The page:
President Barack Obama’s decision to send weapons and ammunition to the Syrian opposition may have come too late in the two-year civil war, former Vice President Dick Cheney said.
“You had an opportunity earlier to provide support without having to get American forces directly involved,” Cheney said on the “Fox News Sunday” television program. “And they took a pass. Now they are going to do it, but the question is whether or not they are a day late and a dollar short.”
The 72-year-old Republican said the Obama administration’s handling of a “complex, difficult situation” in Syria has left unanswered many questions. At the same time, it’s taken the use of chemical weapons to spur the White House to deliver small arms to President Bashar al-Assad’s opposition.
“It’s not clear to me what the mission is here, or that they understand what it is,” Cheney said. “Is it strictly humanitarian? Is it geostrategic? Does the United States have a vested interest in the outcome?”
Still, Cheney said, “it is important that Assad go down” and supporting the opposition sooner might have been a more successful strategy.
Any Obama administration decision to impose a no-fly zone over Syria is not without risk either because Assad’s military has sophisticated anti-aircraft capabilities, Cheney said.
“If the only reason you’re going is because now you have evidence that they used chemical weapons and killed 150 people with chemical weapons, is that our national interest?” Cheney said. “And I’m not sure that they have got it straight in their own minds what the objective is.”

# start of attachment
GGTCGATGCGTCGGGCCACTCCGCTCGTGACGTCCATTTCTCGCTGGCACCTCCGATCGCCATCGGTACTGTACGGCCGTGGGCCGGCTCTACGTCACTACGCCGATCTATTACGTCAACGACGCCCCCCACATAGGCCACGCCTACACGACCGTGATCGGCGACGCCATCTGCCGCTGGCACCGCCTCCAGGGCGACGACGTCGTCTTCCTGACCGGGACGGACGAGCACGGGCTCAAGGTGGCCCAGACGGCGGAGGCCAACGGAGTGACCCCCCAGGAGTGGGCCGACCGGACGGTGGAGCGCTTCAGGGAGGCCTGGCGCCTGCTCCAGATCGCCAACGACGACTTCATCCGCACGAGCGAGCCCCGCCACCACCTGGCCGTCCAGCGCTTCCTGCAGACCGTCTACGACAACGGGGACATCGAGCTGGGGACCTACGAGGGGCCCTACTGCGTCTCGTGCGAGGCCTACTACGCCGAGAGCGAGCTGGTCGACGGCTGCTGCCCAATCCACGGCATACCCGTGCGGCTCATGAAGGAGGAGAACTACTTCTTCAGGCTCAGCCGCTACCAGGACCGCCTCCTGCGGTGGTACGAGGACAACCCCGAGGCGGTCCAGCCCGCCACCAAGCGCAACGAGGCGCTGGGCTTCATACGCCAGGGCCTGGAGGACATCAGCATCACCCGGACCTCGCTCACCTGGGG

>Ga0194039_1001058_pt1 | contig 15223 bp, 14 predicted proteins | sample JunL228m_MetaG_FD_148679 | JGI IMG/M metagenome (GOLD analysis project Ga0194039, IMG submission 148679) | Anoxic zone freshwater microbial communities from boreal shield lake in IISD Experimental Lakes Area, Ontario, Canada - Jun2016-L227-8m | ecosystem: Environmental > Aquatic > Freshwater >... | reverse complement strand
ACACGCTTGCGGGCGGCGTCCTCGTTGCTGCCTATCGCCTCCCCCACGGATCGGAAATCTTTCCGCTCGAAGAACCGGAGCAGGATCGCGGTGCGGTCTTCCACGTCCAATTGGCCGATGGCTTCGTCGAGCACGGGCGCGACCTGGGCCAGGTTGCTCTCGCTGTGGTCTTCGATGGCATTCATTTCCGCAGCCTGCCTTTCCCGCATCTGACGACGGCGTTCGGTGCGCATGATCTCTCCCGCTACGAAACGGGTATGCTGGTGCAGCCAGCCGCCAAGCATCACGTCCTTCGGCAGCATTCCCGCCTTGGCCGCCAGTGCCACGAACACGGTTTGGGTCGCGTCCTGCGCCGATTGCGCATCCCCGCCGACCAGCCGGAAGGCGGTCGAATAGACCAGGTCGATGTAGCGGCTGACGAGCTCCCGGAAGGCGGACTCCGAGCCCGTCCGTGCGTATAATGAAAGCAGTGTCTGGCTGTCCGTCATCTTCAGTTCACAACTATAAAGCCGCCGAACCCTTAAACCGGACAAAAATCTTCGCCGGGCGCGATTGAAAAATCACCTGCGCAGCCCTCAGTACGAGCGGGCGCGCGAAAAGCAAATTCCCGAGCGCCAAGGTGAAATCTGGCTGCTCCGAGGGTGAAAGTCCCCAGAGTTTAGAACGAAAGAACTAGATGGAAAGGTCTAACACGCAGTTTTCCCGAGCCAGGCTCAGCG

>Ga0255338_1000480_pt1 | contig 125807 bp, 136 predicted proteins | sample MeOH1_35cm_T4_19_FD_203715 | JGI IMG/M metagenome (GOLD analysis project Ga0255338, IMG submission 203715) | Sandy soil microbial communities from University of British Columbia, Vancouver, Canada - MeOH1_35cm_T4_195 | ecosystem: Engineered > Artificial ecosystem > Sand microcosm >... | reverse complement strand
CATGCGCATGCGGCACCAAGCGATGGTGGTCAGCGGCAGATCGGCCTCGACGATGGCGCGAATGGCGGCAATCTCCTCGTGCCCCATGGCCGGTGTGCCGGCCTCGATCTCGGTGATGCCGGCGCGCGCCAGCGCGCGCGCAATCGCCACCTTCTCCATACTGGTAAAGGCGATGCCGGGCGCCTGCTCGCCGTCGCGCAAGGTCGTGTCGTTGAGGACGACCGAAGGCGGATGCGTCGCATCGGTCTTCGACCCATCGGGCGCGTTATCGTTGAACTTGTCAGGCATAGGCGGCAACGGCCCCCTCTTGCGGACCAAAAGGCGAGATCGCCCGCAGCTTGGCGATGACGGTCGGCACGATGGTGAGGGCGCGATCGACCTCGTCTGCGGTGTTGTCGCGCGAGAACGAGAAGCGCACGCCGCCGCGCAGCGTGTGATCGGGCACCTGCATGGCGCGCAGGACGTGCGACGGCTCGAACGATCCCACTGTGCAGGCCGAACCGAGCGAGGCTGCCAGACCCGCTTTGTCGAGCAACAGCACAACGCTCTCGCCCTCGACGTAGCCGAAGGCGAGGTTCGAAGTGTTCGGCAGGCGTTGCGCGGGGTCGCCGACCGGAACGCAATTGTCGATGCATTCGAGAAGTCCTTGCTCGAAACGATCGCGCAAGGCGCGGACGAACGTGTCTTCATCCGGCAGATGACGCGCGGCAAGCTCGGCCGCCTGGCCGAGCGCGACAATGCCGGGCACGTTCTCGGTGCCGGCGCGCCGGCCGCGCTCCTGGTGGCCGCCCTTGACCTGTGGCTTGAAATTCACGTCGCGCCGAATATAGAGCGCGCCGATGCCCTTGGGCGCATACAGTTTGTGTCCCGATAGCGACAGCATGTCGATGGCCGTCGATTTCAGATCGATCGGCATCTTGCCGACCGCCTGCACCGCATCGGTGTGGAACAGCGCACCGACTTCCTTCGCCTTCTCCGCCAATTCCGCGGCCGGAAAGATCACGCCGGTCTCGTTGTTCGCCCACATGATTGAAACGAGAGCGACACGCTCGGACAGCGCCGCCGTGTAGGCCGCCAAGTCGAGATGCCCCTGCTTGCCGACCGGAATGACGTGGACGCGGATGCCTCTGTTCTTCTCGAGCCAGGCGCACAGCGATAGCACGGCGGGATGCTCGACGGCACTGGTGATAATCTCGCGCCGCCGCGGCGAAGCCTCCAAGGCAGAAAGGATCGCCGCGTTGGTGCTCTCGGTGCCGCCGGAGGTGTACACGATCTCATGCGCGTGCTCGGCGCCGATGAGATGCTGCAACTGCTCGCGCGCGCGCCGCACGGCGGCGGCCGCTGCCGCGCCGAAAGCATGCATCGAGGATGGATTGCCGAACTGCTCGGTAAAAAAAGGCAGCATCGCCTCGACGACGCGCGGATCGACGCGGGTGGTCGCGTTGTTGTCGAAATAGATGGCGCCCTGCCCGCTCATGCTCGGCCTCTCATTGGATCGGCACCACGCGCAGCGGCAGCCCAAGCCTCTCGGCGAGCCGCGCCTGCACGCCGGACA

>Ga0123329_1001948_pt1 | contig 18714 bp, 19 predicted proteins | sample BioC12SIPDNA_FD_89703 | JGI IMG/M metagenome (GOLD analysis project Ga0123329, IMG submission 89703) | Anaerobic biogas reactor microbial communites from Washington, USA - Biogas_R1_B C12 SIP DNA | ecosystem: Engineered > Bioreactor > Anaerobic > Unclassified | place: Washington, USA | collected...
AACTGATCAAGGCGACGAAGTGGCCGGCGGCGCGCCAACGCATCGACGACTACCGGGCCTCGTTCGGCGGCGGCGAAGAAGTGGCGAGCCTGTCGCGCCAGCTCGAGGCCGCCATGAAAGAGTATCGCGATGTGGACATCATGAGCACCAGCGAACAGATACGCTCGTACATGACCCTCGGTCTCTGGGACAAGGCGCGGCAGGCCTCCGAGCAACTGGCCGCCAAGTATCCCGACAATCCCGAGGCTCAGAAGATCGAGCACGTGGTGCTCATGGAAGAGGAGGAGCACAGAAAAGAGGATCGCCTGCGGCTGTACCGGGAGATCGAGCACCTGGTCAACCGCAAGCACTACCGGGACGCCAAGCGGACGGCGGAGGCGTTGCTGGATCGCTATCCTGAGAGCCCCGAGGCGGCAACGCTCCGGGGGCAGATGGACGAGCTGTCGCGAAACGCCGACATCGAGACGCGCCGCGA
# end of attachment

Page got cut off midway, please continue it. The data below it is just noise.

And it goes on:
During a June 13 briefing, Ben Rhodes, Obama’s deputy national security adviser, said Assad’s forces had used the nerve gas sarin on a “small scale” several times, causing 100 to 150 deaths. Obama repeatedly has said that Assad’s use of chemical weapons would cross a “red line” for the U.S.
More than 93,000 people have been killed in the civil war between Assad’s regime and opposition forces.
Cheney also took issue with recent comments from Obama that the war on terrorism is at a “crossroads.” In describing a reduced threat around the world, Obama said in a speech last month in Washington that “our systematic effort to dismantle terrorist organizations must continue, but this war like all wars must end.”
The president is “just dead wrong on the status of the threat,” which “is bigger than ever,” the former vice president said. “The problem from the standpoint of terror is bin Laden may be dead but al-Qaeda and a lot of al-Qaeda wannabes and al-Qaeda affiliates are out there operating.”
Cheney defended the National Security Agency’s program of telephone and Internet data collection that he said safeguards the U.S. from terrorists. Obama should tell Americans that the surveillance efforts are beneficial, he said.
“We’re at an important point where the president of the United States ought to be able to stand up and say this is a righteous program, it’s a good program, it’s saving American lives and I support it,” Cheney said. “The problem is the guy has failed to be forthright and honest and credible on things like Benghazi and the IRS. So he’s got no credibility.”
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